During hip replacement, a surgeon removes the damaged sections of the hip joint and replaces them with parts usually constructed of metal, ceramic and very hard plastic. This artificial joint (prosthesis) helps reduce pain and improve function.
Also called total hip arthroplasty, hip replacement surgery might be an option if hip pain interferes with daily activities and nonsurgical treatments haven't helped or are no longer effective. Arthritis damage is the most common reason to need hip replacement.
Conditions that can damage the hip joint, sometimes making hip replacement surgery necessary, include:
Hip replacement may be an option if hip pain:
The artificial hip parts might wear out eventually, especially for people who have hip replacement surgery when they're relatively young and active. If this happens, you might need a second hip replacement. However, new materials are making implants last longer.
Before the operation, you'll have an exam with the orthopedic surgeon. The surgeon may:
During this appointment, ask any questions you have about the procedure. Be sure to find out which medications you should avoid or continue to take in the week before surgery.
Because tobacco use can interfere with healing, it's best to stop using tobacco products. If you need help to quit, talk to your doctor.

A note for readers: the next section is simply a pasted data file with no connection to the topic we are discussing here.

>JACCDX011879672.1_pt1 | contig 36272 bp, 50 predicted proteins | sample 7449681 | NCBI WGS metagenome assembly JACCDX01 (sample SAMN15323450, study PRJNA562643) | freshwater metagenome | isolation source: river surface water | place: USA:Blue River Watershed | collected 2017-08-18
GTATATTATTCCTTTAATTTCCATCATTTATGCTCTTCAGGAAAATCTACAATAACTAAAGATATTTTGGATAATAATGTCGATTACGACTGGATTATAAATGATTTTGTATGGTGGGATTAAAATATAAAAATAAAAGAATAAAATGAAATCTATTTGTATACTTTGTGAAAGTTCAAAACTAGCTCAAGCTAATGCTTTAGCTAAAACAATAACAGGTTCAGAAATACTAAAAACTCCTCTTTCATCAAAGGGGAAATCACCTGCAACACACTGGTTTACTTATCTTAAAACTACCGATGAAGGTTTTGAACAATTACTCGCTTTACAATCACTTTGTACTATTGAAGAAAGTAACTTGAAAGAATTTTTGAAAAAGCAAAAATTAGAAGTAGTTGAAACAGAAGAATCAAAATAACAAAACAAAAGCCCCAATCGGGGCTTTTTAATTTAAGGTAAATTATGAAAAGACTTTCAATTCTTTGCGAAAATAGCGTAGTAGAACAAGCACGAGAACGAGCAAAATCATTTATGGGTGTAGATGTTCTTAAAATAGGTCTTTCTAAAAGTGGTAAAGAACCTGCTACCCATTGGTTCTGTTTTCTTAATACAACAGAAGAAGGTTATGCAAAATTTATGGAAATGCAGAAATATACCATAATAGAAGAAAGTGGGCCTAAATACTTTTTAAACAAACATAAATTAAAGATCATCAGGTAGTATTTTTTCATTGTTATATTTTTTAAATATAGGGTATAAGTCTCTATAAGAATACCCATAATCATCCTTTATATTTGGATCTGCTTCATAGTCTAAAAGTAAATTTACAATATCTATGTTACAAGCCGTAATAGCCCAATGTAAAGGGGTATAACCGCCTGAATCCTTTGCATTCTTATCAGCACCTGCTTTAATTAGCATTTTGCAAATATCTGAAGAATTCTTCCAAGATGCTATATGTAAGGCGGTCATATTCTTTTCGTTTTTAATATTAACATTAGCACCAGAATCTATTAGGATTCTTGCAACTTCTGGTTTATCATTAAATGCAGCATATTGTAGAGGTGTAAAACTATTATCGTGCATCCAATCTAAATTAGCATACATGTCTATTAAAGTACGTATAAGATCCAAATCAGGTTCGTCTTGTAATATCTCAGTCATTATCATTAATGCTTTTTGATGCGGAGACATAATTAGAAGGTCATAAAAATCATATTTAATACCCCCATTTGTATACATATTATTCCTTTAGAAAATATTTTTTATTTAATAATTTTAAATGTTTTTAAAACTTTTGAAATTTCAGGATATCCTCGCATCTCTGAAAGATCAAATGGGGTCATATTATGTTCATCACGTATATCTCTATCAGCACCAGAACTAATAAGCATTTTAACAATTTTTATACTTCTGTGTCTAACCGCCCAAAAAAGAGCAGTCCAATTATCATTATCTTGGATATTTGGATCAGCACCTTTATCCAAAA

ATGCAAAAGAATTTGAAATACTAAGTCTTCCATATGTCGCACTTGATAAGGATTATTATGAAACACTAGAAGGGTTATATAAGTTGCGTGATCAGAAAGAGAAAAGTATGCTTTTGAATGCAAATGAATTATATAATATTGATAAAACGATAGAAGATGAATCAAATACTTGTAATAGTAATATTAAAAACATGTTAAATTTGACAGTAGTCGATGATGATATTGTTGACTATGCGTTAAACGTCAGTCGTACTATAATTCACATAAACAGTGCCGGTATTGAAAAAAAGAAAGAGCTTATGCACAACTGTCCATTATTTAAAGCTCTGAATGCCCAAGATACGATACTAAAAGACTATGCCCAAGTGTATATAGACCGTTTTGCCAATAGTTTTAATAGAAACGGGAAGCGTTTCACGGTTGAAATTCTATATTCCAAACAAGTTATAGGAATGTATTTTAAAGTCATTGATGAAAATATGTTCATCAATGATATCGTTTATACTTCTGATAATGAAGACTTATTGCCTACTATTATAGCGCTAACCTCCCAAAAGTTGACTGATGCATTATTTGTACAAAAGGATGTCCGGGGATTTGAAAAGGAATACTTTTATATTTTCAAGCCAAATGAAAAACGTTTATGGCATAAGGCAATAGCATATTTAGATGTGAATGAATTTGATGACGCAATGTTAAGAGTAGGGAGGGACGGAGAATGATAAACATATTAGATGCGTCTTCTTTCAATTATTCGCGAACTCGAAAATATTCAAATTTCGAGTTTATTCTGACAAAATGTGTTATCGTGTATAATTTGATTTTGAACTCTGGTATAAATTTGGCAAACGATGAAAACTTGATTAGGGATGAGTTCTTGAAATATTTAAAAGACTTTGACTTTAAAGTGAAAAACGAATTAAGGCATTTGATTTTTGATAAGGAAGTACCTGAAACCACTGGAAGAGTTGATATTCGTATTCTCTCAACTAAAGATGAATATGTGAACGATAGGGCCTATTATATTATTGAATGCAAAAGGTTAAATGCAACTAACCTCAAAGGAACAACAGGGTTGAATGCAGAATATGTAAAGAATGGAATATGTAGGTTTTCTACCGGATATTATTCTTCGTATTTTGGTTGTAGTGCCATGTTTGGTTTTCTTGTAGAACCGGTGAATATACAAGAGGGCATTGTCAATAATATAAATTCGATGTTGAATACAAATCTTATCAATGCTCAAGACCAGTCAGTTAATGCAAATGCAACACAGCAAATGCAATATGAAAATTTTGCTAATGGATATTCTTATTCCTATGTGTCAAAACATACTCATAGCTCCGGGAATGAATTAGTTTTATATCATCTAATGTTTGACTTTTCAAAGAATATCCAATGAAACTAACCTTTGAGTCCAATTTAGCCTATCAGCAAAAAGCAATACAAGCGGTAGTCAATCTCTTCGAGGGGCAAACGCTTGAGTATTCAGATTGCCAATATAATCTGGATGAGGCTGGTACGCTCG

When you check in for your surgery, you'll be asked to remove your clothes and put on a hospital gown. You'll be given either a spinal block, which numbs the lower half of your body, or a general anesthetic, which puts you into a sleep-like state.
Your surgeon might also inject a numbing medicine around nerves or in and around the joint to help block pain after your surgery.
The surgical procedure can be completed within two hours. To perform a hip replacement, the surgeon:
After surgery, you'll be moved to a recovery area for a few hours while your anesthesia wears off. Medical staff will monitor your blood pressure, pulse, alertness, pain or comfort level, and your need for medications.
You'll be asked to breathe deeply, cough or blow into a device to help keep fluid out of your lungs. How long you stay after surgery depends on your individual needs. Many people can go home that same day.